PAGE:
By the same token I disagree with the anti-feminist campaigns from places like 4chan and Reddit that are trying to "take back" gaming and declare the progressives illegitimate. Not only are some of the tactics vile (rape threats, doxxing, etc.) but I think it is a fundamentally misguided effort. It isn't our politics that makes us gamers. It's our love of gaming. That's what they need to focus on.

Nothing is lost when companies like Bioware try to be more inclusive. At the end of the day, the argument for tolerating more gay characters is the same as the argument for tolerating 'boob plate'; if it offends you, don't play it. No group is entitled to have their particular preferences enshrined as 'right'. The more reasonable progressives understand this and just want more variety. They're entitled to their opinions and can be left alone.

I don't believe we need to try to kick progressives (or any group, really) out of the gaming industry. I don't begrudge feminists and multiculturialists who want videogames that celebrate fat acceptance and transgenderism. Let them agitate for the games they want. Even better, lets give them the tools to make their own games.

So if you ask me "Which side of GamerGate are you on?", my answer is 'both' and 'neither'. I think there are legitimate grievances against the industry and the journalists both on grounds of pushing politics and corruption. I also want the progressive left to have its place in the community and be able to get the games they want. Both sides need to make a concession: The progressives need to be tolerant of those who disagree with their agenda, and the old guard need to accept that the industry is big enough to cater to the social justice crowd among other communities.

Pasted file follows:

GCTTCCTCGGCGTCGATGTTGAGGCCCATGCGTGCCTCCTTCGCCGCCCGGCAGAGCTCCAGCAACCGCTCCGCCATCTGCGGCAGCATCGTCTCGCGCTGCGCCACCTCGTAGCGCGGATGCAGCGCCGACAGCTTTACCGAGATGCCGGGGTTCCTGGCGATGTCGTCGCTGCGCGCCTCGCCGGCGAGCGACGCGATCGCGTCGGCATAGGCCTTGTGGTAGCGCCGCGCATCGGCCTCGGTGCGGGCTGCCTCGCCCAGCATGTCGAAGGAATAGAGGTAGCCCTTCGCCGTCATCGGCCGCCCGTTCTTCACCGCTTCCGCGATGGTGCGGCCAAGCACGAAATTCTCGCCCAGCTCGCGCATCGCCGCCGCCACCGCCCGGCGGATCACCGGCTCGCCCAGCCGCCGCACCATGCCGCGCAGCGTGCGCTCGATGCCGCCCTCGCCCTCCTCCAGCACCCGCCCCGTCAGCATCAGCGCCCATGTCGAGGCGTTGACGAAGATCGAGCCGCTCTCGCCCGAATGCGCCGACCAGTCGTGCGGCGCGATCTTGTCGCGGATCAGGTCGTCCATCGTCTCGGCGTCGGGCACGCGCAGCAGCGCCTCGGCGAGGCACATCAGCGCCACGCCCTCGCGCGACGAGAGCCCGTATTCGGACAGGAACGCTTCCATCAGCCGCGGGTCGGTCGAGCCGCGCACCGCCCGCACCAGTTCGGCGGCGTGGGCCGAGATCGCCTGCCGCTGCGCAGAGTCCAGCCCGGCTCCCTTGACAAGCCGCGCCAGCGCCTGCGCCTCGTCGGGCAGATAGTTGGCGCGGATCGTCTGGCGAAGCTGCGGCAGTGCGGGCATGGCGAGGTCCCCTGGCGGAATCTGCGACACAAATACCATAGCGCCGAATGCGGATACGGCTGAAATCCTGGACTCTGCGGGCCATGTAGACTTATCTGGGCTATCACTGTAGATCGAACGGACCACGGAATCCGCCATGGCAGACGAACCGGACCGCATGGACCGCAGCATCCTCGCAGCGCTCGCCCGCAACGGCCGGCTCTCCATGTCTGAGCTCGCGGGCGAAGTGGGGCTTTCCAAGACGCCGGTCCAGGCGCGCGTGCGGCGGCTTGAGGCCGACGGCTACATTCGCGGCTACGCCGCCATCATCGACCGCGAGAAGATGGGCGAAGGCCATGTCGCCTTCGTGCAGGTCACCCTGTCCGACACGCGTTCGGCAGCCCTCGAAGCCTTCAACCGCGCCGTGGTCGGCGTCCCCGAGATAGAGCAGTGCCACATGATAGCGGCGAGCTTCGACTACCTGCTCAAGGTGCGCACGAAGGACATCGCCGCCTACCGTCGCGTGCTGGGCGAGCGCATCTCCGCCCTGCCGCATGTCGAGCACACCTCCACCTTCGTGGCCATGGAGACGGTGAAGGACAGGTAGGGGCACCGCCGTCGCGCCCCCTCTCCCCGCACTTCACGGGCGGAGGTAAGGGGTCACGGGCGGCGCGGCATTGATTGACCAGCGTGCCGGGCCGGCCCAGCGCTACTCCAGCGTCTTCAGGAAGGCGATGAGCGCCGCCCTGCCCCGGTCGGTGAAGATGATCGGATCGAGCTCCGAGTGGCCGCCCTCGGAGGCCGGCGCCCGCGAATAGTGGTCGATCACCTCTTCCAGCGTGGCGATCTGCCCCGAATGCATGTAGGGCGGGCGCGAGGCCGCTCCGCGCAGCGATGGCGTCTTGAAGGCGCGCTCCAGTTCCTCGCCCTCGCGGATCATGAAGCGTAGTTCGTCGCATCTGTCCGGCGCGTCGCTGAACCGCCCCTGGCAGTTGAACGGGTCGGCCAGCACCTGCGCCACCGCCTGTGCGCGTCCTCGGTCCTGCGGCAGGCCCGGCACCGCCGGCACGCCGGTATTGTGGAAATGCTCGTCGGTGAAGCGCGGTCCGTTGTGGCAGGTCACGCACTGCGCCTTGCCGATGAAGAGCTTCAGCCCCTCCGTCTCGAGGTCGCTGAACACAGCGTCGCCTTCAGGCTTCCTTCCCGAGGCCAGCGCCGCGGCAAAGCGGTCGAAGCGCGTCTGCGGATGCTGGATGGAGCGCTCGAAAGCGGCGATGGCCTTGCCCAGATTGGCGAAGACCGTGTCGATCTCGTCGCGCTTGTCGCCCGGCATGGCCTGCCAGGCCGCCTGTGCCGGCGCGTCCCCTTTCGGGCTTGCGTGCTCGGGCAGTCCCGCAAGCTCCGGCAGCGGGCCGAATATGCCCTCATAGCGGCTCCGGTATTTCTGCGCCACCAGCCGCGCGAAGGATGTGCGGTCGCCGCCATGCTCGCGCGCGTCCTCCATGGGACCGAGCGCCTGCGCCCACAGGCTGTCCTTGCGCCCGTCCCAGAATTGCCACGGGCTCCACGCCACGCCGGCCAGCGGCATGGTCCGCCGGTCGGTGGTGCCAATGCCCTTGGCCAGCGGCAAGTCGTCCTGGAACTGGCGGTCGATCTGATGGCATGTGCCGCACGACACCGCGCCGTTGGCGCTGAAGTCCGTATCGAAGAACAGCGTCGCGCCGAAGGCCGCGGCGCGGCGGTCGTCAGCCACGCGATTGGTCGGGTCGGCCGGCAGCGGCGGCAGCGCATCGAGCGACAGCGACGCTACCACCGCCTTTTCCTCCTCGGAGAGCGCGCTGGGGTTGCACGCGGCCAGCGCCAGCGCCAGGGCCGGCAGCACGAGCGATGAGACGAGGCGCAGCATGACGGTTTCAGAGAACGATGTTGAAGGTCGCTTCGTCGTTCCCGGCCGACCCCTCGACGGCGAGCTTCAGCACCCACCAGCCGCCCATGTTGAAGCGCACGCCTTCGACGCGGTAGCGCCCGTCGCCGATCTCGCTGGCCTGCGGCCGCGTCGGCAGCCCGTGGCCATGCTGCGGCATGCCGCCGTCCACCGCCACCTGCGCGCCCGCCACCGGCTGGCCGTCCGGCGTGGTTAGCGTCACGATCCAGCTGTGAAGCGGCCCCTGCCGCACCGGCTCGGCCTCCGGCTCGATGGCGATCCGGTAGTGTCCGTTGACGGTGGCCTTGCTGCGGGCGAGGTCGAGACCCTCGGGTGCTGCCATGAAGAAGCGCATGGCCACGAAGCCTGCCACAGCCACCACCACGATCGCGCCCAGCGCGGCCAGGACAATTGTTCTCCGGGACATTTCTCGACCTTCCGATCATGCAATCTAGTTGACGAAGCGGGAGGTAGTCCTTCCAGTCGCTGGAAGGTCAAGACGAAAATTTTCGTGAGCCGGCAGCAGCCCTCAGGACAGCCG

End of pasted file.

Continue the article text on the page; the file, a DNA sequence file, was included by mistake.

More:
We need not have this zero-sum attitude about the gaming industry where every progressive game is a defeat for older gaming fans. Instead we should all learn to be tolerant of each other's preferences, and work to build a pluralistic industry where all communities can be served. There need not be one right answer on the portrayal of women or heterosexual characters, etc. If one game wants to do strong independent female protagonists who defy conventional beauty norms, let 'em. If another game wants a sexy damsel in distress, let 'em. People can vote with their wallets and time.

I still think schism is the most likely outcome. The media is just too biased and the discourse is too toxic for there to be a return to tolerance as I would want. A split still isn't such a bad thing. It will entail a lot of name-calling and people claiming to be the 'true' representatives of the gaming subculture. I'm sure it will be a lot of fun for people who enjoy internet fights.